Monday November 24, 2008  The St. Paul Pioneer Press is offering unpaid leaves of absence to all employees.  This might affect me more if the Pioneer Press considered Minneapolis to be part of its area.

***don_fitch.livejournal.com 2008-11-23
This might be Interesting — I’ve never heard of using anything but bread and cheese in grilled-cheese sandwiches (with the possible exception of a bit of butter or oil on the grill if “grill” is defined as a heated solid plane surface).

Personally, I’m fond of toasted cheese sandwiches, which differ from grilled in that what’s to become the interior sides of the bread are toasted on the grill (which is, for me, ideally a cast-iron skillet) before construction is begun. And, if no really sharp Cheddar is available, I’ll often shred some mild (or Swiss, or Jack) and add a sprinkling of shredded Blue, Stilton, or Gorgonzola.

I gather, by the way, that there’s difference between Vegetarian cheese (much like real cheese except not made with rennet) and Vegan cheese (generally a processed tofu, with no milk solids). The latter, in my experience, simply does not melt, even at temperatures up to the point of carbonization. And even though it’s a not-unpalatable food, I find it most enjoyable if I can avoid thinking of the word “cheese” when eating it.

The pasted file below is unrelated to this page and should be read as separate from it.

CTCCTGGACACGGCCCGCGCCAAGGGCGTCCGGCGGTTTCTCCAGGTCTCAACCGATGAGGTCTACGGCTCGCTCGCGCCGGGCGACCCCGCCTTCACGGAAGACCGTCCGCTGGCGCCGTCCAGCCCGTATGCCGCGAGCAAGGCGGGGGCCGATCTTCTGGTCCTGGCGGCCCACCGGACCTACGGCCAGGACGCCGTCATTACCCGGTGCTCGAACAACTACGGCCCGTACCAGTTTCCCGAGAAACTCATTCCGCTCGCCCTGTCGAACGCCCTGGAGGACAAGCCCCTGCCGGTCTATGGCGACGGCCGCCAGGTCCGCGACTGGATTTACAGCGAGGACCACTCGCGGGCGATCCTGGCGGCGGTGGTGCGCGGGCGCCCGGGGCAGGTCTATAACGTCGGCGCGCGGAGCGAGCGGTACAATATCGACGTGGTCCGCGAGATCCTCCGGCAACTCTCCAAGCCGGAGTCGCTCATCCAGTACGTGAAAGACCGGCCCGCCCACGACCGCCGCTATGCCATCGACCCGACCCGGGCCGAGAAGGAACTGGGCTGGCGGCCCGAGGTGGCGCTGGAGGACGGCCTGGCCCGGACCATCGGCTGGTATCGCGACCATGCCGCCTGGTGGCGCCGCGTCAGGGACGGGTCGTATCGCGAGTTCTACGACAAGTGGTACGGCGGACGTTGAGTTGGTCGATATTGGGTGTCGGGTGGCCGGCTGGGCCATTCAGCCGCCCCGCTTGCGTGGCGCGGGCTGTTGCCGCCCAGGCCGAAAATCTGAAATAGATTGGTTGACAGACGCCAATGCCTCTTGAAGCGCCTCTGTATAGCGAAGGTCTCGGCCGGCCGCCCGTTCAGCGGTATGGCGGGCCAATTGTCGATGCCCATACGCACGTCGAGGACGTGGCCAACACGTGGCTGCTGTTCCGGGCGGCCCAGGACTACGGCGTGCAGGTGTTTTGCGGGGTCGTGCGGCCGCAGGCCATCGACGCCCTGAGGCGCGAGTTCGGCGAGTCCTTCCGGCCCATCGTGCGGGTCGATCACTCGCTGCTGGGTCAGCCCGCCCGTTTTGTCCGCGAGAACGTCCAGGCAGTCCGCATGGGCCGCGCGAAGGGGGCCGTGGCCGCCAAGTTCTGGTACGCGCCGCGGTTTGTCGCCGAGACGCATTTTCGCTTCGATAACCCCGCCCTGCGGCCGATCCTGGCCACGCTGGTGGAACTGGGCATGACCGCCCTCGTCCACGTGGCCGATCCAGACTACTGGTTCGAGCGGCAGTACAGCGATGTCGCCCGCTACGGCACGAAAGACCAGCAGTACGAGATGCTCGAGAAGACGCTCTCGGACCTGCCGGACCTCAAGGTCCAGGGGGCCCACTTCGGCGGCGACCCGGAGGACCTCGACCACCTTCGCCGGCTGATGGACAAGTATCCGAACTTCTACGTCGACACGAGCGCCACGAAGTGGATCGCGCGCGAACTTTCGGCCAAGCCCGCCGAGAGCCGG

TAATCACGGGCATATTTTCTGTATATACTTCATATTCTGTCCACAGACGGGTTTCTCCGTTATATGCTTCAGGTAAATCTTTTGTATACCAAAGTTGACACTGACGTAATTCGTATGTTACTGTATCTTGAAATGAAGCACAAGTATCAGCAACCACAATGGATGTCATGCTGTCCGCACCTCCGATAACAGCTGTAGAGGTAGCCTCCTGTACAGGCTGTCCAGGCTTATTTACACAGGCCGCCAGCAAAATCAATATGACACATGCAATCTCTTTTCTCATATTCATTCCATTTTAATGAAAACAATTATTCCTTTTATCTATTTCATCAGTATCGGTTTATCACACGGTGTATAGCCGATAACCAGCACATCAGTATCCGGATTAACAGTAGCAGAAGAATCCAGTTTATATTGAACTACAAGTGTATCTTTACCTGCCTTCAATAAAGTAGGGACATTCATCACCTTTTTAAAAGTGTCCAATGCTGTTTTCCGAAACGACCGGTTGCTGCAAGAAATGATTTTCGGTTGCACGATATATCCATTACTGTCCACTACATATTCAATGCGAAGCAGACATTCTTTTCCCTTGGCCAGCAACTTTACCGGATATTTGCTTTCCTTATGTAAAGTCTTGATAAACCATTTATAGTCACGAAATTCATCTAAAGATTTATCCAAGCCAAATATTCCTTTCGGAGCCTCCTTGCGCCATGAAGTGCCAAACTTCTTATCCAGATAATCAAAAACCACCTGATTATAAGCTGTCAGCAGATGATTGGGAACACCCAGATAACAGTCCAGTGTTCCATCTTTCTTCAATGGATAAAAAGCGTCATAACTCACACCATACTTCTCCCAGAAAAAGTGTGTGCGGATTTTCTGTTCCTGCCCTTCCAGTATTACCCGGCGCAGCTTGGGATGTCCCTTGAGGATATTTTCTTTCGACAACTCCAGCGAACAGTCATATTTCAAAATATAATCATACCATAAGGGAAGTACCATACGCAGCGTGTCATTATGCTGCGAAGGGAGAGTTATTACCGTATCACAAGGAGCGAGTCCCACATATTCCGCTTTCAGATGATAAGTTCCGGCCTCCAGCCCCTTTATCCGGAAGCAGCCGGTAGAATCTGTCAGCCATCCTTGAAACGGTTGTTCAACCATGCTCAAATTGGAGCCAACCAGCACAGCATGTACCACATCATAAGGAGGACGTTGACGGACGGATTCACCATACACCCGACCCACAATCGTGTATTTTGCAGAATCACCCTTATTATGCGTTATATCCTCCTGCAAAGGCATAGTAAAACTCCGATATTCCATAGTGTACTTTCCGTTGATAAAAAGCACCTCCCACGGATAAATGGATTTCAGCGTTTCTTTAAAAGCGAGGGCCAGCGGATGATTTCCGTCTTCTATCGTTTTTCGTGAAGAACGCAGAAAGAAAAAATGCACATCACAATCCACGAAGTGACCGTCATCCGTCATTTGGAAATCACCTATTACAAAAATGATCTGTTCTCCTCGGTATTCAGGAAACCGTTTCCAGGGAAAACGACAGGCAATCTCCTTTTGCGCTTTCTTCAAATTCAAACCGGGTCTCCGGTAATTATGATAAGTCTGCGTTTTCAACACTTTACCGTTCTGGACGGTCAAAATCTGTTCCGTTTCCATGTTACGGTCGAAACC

dsgood 2008-11-24
For good cheese, I add basil.

For mediocre cheese, I use ketchup and onion.

Or, for either, I might use apple slices.

dsgood 2008-11-24
Like vegetarian cheese, kosher cheese is made without rennet.

jennifer_j_s.livejournal.com 2008-11-24
I, personally, only use cheese — a sharp cheddar is my favorite — and butter for the fry pan.

It will be interesting to see if the vegan cheese (which I think is a soy product) melts.

dsgood 2008-11-24
Most vegetarian cheeses are made of soy, I’m fairly sure. There are ones made of rice — useful to vegans who are allergic to soy. And some made from hemp.

mjlayman.livejournal.com 2008-11-24
I like bacon or ham in grilled cheese sandwiches.

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